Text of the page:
Promoting Confidence in Afghanistan’s Future
Alongside the Afghan Ministry of Refugees and Repatriation (MoRR), the International Organization for Migration (IOM) is jointly commemorating International Migrants’ Day under the theme of "Migration, Development and Confidence in Afghanistan’s Future", looking forward to the period of transition in 2014.
Following the Tokyo Conference in 2001 and the country’s appeal for international assistance to encourage qualified Afghans living abroad to take part in the reconstruction process, IOM started the “Return of Qualified Afghans” (RQA) programme in December 2001. The aim of this programme was to maximize the contribution of Afghan expatriates living outside the country to the development of Afghanistan. Since the programme started, 31 countries have assisted IOM in the return of a total of 1,663 Afghan experts, of which 220 are female. Returned experts have been placed placed in over 130 Government Ministries and Institutions, NGOs, international and other organizations including the private sector, in 28 provinces throughout the country.
“We are celebrating International Migrants’ day while we still have more than 5.5 million Afghans living in various countries abroad as refugees and migrants. Despite difficulties which still exist for some residents in the country, we should not forget that in the past twelve years the Government of the Islamic Republic of Afghanistan, in collaboration with the international community, has provided better developmental opportunities for the bright and inclusive future of the Afghan nation,” says Dr. Jamaher Anawari, Afghan Minister of Refugees and Repatriation at a function in Kabul.
“While migration is becoming an increasingly important theme in achieving development objectives, perhaps nowhere is this more important than in Afghanistan today,” noted Richard Danziger, IOM Chief of Mission and Special Envoy for Afghanistan. "The migration choices that Afghans are and will be making over the coming months can play a major role in building confidence in the country. An exodus of Afghans, particularly those who are highly skilled, would be a psychological blow. Conversely those Afghans currently living abroad can play an increasingly important role in the development of their country as the presence of the international community decreases."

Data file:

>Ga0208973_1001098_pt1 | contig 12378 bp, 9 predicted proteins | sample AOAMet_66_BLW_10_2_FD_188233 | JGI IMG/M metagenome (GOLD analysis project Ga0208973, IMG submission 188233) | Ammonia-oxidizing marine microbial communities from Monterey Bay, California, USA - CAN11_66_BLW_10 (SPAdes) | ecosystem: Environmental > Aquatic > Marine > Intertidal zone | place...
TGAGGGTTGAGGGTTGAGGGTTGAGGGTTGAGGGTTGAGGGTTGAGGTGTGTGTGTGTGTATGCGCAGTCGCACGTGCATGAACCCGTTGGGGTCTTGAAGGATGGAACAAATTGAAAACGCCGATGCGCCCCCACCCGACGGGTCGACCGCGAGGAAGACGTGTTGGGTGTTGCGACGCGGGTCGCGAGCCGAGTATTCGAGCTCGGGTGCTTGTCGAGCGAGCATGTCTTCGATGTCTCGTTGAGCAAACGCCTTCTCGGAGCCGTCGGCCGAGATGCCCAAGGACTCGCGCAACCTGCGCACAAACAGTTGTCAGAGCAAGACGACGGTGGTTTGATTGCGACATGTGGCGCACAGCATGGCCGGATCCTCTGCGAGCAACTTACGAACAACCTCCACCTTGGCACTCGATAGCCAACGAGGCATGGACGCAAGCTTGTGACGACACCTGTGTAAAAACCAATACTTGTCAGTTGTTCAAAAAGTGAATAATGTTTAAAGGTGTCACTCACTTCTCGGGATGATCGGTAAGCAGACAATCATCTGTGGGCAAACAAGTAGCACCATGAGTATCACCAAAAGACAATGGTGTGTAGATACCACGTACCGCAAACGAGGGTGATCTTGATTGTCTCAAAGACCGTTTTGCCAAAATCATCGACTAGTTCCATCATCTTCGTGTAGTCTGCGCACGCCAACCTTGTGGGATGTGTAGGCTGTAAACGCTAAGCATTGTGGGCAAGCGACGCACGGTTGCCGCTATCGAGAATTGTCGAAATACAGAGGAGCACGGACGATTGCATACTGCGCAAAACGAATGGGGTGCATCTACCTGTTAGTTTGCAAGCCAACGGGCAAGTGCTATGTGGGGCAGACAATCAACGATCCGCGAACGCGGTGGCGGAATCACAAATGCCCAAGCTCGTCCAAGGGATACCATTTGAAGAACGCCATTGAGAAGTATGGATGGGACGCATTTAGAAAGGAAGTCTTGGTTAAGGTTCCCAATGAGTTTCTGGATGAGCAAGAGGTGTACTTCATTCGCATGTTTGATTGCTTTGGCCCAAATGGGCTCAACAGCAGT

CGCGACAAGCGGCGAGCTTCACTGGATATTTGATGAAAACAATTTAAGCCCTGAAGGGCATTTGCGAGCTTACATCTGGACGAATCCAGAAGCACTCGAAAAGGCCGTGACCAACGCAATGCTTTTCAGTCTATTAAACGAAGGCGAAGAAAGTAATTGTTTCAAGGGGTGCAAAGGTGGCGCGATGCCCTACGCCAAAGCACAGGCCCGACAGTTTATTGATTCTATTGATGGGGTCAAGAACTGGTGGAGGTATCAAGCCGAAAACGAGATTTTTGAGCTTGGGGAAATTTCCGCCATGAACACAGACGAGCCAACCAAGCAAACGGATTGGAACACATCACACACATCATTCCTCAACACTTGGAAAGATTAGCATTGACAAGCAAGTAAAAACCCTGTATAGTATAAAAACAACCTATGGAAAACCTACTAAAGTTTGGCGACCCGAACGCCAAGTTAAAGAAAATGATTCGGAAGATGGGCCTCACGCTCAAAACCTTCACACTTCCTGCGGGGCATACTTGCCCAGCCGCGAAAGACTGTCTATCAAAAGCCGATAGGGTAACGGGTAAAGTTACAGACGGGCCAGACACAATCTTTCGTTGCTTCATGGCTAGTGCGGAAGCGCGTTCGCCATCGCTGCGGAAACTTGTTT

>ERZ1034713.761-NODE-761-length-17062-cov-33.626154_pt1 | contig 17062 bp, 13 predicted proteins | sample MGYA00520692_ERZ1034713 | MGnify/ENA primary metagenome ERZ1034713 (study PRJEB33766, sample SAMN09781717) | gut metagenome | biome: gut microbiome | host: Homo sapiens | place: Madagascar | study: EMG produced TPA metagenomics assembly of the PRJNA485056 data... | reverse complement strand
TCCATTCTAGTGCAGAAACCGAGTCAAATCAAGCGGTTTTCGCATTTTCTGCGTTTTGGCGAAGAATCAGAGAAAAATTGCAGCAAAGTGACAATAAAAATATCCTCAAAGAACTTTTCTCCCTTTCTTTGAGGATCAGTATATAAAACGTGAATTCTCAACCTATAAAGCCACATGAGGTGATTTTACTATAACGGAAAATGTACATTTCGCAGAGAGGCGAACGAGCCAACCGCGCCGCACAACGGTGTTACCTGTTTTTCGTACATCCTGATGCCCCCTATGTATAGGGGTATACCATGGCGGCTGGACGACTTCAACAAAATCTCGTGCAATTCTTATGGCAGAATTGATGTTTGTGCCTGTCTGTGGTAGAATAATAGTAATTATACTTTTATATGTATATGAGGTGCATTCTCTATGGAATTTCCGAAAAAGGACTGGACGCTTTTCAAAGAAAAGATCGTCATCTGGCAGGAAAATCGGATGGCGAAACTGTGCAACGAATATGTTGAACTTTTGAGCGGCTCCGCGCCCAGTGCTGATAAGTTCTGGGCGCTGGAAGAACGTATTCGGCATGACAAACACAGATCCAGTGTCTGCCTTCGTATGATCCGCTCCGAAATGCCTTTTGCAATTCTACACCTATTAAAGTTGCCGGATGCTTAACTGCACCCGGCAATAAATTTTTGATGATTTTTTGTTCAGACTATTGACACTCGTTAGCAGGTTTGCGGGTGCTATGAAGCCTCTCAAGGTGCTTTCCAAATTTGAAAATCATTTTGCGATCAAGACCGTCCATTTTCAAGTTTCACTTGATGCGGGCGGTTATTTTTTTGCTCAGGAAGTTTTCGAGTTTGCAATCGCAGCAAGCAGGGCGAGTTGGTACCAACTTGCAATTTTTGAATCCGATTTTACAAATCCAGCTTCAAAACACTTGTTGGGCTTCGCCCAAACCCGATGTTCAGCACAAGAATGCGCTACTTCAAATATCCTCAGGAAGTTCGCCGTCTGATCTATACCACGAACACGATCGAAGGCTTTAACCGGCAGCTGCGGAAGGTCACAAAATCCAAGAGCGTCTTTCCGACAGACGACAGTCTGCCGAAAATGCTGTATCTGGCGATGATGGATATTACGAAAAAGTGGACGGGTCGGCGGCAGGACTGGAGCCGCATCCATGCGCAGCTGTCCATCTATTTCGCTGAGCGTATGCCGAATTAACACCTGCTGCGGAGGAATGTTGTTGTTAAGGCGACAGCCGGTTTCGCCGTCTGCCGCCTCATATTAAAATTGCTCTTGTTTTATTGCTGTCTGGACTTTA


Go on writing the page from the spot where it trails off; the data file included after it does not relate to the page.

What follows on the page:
Speakers agreed that it vital that government, business and civil society pull together to create an environment in which young Afghans are ready to remain and work for the country’s future, and that Afghans abroad contribute to their country of origin through the transfer of skills as well as remittances.
“There are lots of business and education opportunities in Afghanistan. To achieve this, the Government and the private sector have to work together to create a positive business and investment environment and job opportunities for our young people, and to encourage an educated and skilled workforce not to leave the country,” said Mohammad Qurban Haqjo, Chief Executive Officer of the Afghan Chamber of Commerce and Industries (ACCI).
For more information please contact Richard Danziger, Chief of Mission, IOM Afghanistan, Email: firstname.lastname@example.org